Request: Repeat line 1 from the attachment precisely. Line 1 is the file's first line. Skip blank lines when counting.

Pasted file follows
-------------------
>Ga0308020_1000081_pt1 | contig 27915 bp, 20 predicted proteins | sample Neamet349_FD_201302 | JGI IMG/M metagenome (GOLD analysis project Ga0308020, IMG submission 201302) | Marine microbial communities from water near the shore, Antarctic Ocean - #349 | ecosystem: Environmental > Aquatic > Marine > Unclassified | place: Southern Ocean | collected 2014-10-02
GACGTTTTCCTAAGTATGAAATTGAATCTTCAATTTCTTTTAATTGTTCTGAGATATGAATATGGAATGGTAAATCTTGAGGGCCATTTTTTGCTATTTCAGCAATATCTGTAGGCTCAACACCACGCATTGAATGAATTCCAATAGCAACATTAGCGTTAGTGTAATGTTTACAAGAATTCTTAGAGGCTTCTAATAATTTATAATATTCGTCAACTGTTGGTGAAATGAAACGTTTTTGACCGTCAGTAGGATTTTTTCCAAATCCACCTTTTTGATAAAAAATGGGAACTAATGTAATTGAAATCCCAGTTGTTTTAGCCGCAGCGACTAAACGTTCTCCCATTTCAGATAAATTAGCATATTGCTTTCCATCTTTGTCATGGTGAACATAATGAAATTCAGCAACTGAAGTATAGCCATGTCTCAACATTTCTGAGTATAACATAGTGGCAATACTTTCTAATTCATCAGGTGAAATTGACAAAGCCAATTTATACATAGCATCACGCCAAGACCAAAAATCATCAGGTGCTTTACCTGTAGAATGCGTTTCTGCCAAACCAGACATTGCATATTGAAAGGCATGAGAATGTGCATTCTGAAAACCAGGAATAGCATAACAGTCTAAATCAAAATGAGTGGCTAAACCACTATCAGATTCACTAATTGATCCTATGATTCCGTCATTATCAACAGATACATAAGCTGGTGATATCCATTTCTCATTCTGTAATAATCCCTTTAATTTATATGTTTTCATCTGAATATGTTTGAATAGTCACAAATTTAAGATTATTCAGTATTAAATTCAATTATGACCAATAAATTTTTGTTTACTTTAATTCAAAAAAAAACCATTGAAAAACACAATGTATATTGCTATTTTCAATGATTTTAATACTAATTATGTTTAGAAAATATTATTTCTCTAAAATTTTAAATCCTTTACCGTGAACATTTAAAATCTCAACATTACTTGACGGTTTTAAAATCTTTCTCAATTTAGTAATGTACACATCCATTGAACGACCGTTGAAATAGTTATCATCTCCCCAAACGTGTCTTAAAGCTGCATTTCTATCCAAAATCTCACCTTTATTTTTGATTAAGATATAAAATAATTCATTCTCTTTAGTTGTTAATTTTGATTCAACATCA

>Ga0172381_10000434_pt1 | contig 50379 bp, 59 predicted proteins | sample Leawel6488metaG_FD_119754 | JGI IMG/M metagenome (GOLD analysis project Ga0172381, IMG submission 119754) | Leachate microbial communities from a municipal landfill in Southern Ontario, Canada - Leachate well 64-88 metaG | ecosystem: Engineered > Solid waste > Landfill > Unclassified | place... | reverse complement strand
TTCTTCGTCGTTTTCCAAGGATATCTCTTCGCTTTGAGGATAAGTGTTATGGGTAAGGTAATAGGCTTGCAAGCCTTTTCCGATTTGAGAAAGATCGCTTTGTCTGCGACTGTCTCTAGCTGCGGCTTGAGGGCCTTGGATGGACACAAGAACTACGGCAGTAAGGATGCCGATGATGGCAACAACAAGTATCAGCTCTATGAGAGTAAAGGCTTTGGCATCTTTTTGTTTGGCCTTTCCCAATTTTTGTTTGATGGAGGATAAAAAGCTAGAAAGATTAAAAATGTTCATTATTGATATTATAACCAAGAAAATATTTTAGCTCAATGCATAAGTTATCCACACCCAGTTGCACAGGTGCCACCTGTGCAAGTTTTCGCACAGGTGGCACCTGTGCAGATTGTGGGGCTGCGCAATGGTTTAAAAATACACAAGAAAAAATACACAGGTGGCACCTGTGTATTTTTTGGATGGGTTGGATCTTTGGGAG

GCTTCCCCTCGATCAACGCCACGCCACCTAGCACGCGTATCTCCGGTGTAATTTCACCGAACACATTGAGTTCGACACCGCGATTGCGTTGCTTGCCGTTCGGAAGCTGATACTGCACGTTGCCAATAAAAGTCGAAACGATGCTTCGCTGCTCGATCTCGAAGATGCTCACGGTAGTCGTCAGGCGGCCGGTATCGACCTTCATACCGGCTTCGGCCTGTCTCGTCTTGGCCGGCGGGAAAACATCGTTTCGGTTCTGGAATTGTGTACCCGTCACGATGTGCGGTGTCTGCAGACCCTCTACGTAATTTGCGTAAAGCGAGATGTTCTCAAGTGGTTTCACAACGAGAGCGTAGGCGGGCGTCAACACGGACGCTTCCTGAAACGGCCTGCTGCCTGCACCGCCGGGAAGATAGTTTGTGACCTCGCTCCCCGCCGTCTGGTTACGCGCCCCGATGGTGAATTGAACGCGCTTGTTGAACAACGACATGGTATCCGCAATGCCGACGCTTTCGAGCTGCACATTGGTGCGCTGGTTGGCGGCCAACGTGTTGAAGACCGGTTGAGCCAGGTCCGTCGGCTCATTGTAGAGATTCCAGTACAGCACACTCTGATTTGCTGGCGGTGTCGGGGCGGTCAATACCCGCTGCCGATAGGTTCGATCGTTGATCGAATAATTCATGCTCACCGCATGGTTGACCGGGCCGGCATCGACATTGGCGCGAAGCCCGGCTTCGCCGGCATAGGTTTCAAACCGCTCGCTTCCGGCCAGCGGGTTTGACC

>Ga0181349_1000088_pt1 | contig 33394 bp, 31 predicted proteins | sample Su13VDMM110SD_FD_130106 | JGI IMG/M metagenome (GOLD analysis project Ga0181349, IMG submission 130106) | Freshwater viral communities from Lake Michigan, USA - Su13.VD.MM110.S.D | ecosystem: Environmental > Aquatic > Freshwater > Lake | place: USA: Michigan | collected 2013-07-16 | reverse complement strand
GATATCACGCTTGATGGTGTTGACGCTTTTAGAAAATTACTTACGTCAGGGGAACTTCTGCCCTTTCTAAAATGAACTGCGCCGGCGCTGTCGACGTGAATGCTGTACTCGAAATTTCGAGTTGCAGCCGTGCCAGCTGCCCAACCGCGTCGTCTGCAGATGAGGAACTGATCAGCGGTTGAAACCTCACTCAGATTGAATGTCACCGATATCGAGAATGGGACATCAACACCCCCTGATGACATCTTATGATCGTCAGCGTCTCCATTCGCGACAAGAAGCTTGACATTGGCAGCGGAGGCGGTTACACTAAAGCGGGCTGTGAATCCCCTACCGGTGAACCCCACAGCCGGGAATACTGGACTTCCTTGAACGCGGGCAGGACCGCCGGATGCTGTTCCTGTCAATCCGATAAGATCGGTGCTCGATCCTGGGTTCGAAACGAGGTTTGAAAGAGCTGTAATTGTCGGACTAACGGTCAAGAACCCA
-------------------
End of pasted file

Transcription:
>Ga0308020_1000081_pt1 | contig 27915 bp, 20 predicted proteins | sample Neamet349_FD_201302 | JGI IMG/M metagenome (GOLD analysis project Ga0308020, IMG submission 201302) | Marine microbial communities from water near the shore, Antarctic Ocean - #349 | ecosystem: Environmental > Aquatic > Marine > Unclassified | place: Southern Ocean | collected 2014-10-02